In addition to complying with federal laws that prohibit certain forms of employment harassment, South Carolina employers also must comply with the state's laws on hostile work environments. A court can find that a hostile work environment existed if a reasonable person would not have been able to endure the harassing conduct. Failing to comply with anti-harassment laws can result in the employer being forced to cooperate in an investigation against it, as well as facing civil liability.
South Carolina law prohibits harassment that is so severe or frequent that it creates a hostile or offensive work environment. This excludes simple teasing, offhand comments or isolated incidents that are not serious. The Fourth Circuit held in the 2011 case of Okoli v. City of Baltimore that some of the incidents of which the plaintiff alleged, in and of themselves, could have been actionable. These incidents included:
- describing sexual activities
- asking intimate questions
Additionally, the harassment must be pervasive and long lasting. The harassment must be based on the plaintiff's race, religion, color, sex, national origin, age or disability to be actionable. For sexual harassment claims based on a hostile work environment, plaintiffs have an actionable claim even if they are homosexual or bisexual. According to the South Carolina Human Affairs Commission, sexual harassment is not based on the victim and perpetrator being different sexes. Additionally, the commission has interpreted Title VII of the Civil Rights Act of 1964 the same as the Equal Employment Opportunity Commission by finding that discrimination of transgender employees is unlawful discrimination because of sex.
The perpetrator may be the victim's supervisor, another supervisor, a co-worker or someone outside the business such as a contractor or customer.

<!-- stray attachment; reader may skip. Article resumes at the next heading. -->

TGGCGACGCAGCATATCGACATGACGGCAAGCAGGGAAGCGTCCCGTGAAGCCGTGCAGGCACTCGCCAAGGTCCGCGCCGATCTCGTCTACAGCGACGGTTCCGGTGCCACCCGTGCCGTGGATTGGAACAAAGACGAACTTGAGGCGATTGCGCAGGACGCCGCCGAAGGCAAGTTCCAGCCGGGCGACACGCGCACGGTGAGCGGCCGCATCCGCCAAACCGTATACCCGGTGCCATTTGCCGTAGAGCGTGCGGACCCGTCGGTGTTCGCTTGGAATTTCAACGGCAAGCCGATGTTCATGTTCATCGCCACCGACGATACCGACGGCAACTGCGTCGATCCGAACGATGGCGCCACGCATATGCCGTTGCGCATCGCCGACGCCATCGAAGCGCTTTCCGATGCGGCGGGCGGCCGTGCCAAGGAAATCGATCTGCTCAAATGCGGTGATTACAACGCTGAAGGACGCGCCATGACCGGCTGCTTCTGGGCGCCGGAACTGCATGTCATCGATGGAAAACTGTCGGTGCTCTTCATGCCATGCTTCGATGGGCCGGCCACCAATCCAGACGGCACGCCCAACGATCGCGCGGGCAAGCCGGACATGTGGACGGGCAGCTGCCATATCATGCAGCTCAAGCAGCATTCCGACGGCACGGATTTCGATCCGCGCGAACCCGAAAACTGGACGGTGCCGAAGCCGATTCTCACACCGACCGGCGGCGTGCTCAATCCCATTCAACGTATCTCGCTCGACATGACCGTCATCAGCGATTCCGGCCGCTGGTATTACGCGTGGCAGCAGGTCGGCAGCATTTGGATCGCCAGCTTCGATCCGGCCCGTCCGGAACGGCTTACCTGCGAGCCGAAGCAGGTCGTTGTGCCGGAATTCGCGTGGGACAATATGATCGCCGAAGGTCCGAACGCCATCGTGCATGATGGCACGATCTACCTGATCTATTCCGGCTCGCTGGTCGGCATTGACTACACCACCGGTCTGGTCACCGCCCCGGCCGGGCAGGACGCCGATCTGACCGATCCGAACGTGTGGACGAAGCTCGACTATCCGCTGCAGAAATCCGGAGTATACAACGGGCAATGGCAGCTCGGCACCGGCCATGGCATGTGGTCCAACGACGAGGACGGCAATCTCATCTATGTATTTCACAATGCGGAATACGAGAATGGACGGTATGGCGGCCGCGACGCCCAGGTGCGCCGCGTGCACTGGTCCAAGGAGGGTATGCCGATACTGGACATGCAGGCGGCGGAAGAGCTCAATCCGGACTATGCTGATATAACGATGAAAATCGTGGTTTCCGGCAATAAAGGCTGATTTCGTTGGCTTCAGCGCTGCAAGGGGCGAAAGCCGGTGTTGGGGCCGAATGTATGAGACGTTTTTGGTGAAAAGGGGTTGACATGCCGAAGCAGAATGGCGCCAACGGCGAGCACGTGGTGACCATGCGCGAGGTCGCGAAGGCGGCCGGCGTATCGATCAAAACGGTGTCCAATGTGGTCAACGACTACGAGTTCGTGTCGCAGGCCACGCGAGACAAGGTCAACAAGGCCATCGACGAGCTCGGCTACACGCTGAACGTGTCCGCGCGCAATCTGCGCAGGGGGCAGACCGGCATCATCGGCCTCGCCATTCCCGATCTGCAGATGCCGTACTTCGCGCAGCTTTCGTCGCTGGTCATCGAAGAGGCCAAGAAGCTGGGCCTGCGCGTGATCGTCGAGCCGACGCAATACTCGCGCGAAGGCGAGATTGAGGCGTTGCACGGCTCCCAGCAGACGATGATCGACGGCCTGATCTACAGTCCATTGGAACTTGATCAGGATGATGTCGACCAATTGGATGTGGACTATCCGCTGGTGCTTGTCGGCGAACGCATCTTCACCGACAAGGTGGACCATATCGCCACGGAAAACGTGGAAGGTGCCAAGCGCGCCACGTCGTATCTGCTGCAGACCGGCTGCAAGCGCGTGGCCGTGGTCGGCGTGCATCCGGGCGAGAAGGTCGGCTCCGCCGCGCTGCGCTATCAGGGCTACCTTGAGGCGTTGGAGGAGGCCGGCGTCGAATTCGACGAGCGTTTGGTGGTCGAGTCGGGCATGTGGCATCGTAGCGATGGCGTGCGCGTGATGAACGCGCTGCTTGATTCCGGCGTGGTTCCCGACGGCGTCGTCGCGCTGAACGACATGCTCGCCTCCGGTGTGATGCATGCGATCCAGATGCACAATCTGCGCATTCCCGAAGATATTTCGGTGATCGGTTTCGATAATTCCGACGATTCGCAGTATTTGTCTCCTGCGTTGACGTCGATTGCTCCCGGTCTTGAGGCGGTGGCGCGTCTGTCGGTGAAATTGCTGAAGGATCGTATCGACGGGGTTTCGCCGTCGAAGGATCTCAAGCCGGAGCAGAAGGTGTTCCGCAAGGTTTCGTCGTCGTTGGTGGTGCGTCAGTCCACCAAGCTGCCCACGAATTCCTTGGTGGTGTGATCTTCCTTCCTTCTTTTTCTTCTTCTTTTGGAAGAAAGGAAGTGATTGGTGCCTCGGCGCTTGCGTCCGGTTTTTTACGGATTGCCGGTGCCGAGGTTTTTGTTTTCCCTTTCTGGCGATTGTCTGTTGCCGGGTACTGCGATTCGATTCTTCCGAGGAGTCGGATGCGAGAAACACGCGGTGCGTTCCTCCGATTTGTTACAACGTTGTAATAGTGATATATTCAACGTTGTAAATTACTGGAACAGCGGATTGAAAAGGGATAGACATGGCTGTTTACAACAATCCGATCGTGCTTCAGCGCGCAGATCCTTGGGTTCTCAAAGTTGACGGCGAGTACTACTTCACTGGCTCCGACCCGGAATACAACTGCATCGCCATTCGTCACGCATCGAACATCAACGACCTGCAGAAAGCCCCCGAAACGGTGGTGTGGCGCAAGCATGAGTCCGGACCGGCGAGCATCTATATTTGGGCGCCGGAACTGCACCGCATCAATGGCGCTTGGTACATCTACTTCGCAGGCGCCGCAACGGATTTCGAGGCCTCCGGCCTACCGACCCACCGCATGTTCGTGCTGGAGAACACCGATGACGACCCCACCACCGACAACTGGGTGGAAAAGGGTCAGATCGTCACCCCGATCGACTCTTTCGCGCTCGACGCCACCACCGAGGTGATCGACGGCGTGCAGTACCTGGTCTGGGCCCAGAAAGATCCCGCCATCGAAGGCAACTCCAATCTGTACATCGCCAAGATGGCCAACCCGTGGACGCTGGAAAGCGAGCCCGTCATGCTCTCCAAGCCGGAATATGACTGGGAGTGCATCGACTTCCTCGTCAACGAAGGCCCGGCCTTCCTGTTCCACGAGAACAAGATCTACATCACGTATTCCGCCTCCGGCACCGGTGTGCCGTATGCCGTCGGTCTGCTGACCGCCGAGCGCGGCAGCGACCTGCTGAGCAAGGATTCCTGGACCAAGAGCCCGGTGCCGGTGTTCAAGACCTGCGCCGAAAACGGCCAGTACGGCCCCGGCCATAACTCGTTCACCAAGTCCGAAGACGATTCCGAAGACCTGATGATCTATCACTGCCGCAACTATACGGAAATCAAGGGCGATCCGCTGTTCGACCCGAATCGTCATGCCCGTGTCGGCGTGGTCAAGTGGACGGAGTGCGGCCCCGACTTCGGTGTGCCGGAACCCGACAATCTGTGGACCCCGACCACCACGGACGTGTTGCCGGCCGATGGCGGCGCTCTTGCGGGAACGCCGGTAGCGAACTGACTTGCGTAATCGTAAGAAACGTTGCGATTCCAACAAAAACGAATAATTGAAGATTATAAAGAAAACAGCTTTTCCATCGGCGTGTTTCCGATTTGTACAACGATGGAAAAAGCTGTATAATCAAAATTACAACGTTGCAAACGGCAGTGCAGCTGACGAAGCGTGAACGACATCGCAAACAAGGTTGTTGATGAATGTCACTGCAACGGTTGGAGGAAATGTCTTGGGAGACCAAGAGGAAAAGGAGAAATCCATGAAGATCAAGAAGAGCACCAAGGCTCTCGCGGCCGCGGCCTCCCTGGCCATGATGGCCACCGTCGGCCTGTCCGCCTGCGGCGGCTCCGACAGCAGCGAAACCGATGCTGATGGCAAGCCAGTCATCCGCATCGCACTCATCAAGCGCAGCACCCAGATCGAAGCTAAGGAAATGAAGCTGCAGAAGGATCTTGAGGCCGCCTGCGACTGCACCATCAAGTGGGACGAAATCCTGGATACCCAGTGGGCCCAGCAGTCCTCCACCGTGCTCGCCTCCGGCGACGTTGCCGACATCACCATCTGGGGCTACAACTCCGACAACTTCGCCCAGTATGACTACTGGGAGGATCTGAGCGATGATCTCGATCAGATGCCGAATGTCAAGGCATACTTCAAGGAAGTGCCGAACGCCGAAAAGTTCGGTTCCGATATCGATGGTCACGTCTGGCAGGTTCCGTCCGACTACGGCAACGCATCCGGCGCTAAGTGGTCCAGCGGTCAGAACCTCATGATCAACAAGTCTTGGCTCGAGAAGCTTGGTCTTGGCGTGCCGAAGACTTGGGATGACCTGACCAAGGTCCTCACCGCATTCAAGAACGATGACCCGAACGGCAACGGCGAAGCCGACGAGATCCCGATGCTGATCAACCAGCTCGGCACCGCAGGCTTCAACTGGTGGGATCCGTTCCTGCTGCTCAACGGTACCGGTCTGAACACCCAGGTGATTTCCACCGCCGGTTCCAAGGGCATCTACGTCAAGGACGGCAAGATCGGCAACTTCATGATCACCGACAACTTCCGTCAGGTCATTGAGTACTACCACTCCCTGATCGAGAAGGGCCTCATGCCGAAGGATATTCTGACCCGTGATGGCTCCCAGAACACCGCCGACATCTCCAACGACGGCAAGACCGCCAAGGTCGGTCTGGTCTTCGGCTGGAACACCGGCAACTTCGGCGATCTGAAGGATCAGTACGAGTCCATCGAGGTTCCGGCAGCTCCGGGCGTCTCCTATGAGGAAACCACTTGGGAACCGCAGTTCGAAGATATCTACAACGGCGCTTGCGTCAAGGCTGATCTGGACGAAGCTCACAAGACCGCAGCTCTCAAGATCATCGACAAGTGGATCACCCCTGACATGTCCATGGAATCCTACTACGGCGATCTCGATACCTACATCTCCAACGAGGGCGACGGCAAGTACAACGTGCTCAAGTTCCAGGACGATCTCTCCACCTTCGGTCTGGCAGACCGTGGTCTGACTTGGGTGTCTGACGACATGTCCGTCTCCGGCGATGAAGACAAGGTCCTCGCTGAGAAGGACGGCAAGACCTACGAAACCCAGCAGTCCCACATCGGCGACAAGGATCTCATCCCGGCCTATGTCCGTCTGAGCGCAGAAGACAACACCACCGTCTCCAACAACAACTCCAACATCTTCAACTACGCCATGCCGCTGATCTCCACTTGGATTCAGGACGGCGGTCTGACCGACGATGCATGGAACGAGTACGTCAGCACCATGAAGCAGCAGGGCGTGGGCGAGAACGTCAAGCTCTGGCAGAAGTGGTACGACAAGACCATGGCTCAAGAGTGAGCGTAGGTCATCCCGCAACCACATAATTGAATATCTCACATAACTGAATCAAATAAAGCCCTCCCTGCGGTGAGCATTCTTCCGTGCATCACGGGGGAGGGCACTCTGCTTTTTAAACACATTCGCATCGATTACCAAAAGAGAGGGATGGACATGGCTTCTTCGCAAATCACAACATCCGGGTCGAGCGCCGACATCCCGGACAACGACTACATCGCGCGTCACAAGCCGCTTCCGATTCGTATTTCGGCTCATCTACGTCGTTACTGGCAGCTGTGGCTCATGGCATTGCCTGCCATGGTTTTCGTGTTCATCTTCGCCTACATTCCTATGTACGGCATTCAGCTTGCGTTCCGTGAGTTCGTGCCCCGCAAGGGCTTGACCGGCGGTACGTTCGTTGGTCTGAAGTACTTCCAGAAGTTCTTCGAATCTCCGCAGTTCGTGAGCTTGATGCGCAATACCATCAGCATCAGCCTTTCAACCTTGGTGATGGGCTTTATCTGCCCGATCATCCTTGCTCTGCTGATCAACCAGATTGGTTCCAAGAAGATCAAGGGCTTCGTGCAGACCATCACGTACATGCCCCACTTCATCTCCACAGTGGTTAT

The South Carolina state legislature has empowered its Human Affairs Commission to investigate claims regarding discrimination on the basis of race, religion, color, age, sex, national origin or disability, including harassment claims on this basis. Affected employees complete the agency's form to initiate the claims process. To file a federal complaint in the state of South Carolina, affected employees can contact the Greenville field office of the Equal Employment Opportunity Commission. This governmental entity is responsible for enforcing claims brought under the federal Civil Rights Act of 1964, which South Carolina employers with 15 or more employees must comply with.
If a supervisor's harassment is found to result in a hostile work environment, the employer can only escape liability by showing that it attempted to correct the harassing behavior and the employee failed to take advantage of the corrective action that the employer provided. If someone other than a supervisor was responsible for the hostile environment, the employer is legally liable if it knew or should have known about the harassment but failed to take prompt corrective action.
If the South Carolina Human Affairs Commission finds that the employer illegally permitted a hostile work environment, it can be forced to hire, reinstate or upgrade affected employees and potentially remit back pay.